Why is this language important? Is the UK falling into the trap of genocide revisionists by using this language?
YK: It is important for historical clarity, if for no other reason. By giving it its rightful name (Genocide against the Tutsi), it is not taking away from the Hutu victims. There is a day during the commemoration period so no one is being ignored. However, it is important to specify in the name who was pursued for extermination; the objective was exterminating the Tutsi. If the UN is willing to accept this title, then why do some countries still protest the term? What is in it for them? Clarity is needed to fight denial.
AM: Potentially through lack of thought or a belief that the term is sufficient already, the British government has decided not to acknowledge the name “Genocide against the Tutsi”. People feel guilty now, but at the time the French President declared the situation a civil war. If you retreat to this position, you undermine the correct knowledge of history which gives space for it to happen again. A recent book from a respected author has led to an upsurge in these sentiments. This is undermining historical accuracy. Not recognising it is insulting to the souls of the departed.
ZN: UK and US objections were that it did not leave enough space to commemorate the Hutu.
HN: Denial is the final step of the genocide, and so if it is not called what it is the genocide persists. It gives justice to the crimes. It is a fight to stop the ideology that made the genocide possible. It is undermining what actually happened. In Rwanda, there are facts, people who committed genocide are there, the facts are there, there shouldn’t be a fight about it. The de-legitimisation of the crime is through the language. It is factual to call it Genocide against the Tutsi. Whoever does not call it that is denying the facts. Support for facts brings justice.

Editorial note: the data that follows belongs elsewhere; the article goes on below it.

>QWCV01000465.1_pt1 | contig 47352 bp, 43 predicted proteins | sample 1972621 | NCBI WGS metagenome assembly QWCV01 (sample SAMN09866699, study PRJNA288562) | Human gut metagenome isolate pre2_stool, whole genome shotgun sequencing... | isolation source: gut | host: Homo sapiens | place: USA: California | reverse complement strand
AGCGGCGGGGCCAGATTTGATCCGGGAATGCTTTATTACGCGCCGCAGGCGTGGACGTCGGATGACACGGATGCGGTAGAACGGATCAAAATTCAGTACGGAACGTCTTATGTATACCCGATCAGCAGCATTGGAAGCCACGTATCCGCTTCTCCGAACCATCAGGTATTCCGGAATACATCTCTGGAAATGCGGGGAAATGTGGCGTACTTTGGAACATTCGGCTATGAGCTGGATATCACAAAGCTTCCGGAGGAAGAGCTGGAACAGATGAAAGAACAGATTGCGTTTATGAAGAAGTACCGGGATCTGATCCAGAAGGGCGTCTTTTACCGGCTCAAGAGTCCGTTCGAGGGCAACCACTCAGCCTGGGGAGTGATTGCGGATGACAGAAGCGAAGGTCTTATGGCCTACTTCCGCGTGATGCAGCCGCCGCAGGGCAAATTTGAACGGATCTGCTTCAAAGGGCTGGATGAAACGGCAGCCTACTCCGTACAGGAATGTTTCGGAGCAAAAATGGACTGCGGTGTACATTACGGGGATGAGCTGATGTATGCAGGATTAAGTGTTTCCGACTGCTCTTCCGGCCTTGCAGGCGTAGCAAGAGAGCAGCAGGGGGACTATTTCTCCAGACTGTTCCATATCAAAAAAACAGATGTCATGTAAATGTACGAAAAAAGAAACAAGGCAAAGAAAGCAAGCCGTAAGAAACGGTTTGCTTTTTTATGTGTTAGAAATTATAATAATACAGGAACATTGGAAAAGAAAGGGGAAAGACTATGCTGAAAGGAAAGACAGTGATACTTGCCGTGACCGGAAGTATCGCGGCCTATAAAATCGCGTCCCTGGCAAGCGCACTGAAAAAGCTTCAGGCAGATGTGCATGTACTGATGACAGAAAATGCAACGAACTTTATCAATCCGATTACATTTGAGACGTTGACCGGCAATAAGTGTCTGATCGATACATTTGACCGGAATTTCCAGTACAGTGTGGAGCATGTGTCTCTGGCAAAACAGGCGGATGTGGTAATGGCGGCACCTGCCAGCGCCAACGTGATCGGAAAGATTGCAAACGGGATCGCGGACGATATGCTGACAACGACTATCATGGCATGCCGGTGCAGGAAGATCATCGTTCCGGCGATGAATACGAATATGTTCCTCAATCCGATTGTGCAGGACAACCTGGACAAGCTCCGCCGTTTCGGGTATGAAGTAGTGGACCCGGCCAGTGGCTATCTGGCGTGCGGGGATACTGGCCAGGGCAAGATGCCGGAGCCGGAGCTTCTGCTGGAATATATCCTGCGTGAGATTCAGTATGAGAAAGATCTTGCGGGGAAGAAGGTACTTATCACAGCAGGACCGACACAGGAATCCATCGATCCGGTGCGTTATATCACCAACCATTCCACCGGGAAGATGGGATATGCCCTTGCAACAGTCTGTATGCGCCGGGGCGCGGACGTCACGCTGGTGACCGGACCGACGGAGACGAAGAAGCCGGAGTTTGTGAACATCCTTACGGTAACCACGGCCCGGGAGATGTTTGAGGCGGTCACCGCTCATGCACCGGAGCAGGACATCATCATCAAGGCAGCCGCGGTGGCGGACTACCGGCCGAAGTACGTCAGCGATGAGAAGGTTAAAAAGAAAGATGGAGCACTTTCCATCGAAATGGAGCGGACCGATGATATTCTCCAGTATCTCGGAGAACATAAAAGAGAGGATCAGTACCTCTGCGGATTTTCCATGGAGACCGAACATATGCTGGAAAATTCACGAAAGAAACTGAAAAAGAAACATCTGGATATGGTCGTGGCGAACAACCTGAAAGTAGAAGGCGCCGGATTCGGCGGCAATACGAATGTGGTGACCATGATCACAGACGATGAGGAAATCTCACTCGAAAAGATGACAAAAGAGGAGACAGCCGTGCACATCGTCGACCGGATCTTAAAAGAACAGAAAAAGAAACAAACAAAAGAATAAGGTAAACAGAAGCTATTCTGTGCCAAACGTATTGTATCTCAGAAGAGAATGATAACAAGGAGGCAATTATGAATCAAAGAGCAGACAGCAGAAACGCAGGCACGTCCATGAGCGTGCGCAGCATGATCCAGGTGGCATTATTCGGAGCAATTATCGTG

How has Rwanda transitioned, and how does it continue to pursue justice?
YK: In Rwanda, there was clarity from the beginning. The Genocide did not just happen and go away, as people encounter the perpetrators everyday. It uses justice to promote reconciliation. The judiciary would have needed 600 years to achieve this, so they used traditional courts which were not approved by the international community. However, the ability of the government to own the process allowed it to move from the crisis to a level of acceptance, and to give a sense of justice to Rwanda. Since then, it has strengthened the judiciary and introduced a genocide law which has been amended 4-5 times since and remains a work in progress. It has introduced and strengthened institutions to deal with the aftermath as without them success cannot be sustainable. The next stage is a matter of international cooperation.